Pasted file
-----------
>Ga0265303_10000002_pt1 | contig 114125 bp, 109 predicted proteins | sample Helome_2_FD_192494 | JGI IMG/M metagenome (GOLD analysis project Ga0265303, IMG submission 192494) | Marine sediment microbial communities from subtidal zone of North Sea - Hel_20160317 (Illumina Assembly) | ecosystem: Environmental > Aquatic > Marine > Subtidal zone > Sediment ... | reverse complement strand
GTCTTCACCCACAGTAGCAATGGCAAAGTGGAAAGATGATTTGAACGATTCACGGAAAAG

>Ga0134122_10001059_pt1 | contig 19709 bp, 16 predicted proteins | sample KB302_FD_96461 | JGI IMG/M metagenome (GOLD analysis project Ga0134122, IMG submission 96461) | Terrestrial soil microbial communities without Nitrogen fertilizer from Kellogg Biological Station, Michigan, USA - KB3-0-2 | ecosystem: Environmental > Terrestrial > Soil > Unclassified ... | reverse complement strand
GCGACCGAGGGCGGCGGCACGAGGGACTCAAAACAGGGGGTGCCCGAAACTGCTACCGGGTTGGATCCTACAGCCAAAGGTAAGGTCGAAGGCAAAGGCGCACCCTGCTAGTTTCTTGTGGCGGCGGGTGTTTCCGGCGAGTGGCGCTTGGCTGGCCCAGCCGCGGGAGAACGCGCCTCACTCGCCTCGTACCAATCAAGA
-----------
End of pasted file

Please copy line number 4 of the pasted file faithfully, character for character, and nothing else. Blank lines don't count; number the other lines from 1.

GCGACCGAGGGCGGCGGCACGAGGGACTCAAAACAGGGGGTGCCCGAAACTGCTACCGGGTTGGATCCTACAGCCAAAGGTAAGGTCGAAGGCAAAGGCGCACCCTGCTAGTTTCTTGTGGCGGCGGGTGTTTCCGGCGAGTGGCGCTTGGCTGGCCCAGCCGCGGGAGAACGCGCCTCACTCGCCTCGTACCAATCAAGA